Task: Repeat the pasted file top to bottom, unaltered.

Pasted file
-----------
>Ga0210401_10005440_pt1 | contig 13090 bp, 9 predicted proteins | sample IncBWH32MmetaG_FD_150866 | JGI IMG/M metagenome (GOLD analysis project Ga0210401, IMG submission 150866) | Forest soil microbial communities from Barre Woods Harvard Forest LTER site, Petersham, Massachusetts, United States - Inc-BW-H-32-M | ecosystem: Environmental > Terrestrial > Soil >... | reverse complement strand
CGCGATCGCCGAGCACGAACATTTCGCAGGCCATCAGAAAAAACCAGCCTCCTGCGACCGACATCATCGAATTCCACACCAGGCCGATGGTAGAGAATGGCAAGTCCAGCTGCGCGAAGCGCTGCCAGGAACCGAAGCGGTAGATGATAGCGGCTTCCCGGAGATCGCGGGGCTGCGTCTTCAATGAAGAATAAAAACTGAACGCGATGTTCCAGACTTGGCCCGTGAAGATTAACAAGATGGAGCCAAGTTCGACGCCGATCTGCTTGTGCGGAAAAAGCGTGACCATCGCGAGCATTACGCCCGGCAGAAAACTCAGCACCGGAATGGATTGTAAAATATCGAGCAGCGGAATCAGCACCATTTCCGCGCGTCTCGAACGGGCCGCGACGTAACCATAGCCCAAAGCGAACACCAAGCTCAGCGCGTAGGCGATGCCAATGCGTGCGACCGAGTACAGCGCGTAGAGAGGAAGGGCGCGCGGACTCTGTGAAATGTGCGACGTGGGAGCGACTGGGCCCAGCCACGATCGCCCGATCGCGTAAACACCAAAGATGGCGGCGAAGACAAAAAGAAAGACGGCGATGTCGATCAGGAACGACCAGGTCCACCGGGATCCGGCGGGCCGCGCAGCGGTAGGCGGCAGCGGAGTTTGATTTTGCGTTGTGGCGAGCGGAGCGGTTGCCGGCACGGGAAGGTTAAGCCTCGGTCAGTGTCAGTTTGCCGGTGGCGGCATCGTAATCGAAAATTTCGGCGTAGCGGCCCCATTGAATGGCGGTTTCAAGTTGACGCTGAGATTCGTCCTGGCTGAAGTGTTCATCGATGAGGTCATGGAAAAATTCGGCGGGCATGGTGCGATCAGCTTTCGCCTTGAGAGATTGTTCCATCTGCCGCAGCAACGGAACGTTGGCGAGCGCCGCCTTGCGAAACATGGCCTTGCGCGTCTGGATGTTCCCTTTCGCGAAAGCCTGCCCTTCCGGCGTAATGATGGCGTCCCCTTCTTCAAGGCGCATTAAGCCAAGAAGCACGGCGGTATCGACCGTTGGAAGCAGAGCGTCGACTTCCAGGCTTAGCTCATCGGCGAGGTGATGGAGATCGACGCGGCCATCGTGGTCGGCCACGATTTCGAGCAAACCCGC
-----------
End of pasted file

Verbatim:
>Ga0210401_10005440_pt1 | contig 13090 bp, 9 predicted proteins | sample IncBWH32MmetaG_FD_150866 | JGI IMG/M metagenome (GOLD analysis project Ga0210401, IMG submission 150866) | Forest soil microbial communities from Barre Woods Harvard Forest LTER site, Petersham, Massachusetts, United States - Inc-BW-H-32-M | ecosystem: Environmental > Terrestrial > Soil >... | reverse complement strand
CGCGATCGCCGAGCACGAACATTTCGCAGGCCATCAGAAAAAACCAGCCTCCTGCGACCGACATCATCGAATTCCACACCAGGCCGATGGTAGAGAATGGCAAGTCCAGCTGCGCGAAGCGCTGCCAGGAACCGAAGCGGTAGATGATAGCGGCTTCCCGGAGATCGCGGGGCTGCGTCTTCAATGAAGAATAAAAACTGAACGCGATGTTCCAGACTTGGCCCGTGAAGATTAACAAGATGGAGCCAAGTTCGACGCCGATCTGCTTGTGCGGAAAAAGCGTGACCATCGCGAGCATTACGCCCGGCAGAAAACTCAGCACCGGAATGGATTGTAAAATATCGAGCAGCGGAATCAGCACCATTTCCGCGCGTCTCGAACGGGCCGCGACGTAACCATAGCCCAAAGCGAACACCAAGCTCAGCGCGTAGGCGATGCCAATGCGTGCGACCGAGTACAGCGCGTAGAGAGGAAGGGCGCGCGGACTCTGTGAAATGTGCGACGTGGGAGCGACTGGGCCCAGCCACGATCGCCCGATCGCGTAAACACCAAAGATGGCGGCGAAGACAAAAAGAAAGACGGCGATGTCGATCAGGAACGACCAGGTCCACCGGGATCCGGCGGGCCGCGCAGCGGTAGGCGGCAGCGGAGTTTGATTTTGCGTTGTGGCGAGCGGAGCGGTTGCCGGCACGGGAAGGTTAAGCCTCGGTCAGTGTCAGTTTGCCGGTGGCGGCATCGTAATCGAAAATTTCGGCGTAGCGGCCCCATTGAATGGCGGTTTCAAGTTGACGCTGAGATTCGTCCTGGCTGAAGTGTTCATCGATGAGGTCATGGAAAAATTCGGCGGGCATGGTGCGATCAGCTTTCGCCTTGAGAGATTGTTCCATCTGCCGCAGCAACGGAACGTTGGCGAGCGCCGCCTTGCGAAACATGGCCTTGCGCGTCTGGATGTTCCCTTTCGCGAAAGCCTGCCCTTCCGGCGTAATGATGGCGTCCCCTTCTTCAAGGCGCATTAAGCCAAGAAGCACGGCGGTATCGACCGTTGGAAGCAGAGCGTCGACTTCCAGGCTTAGCTCATCGGCGAGGTGATGGAGATCGACGCGGCCATCGTGGTCGGCCACGATTTCGAGCAAACCCGC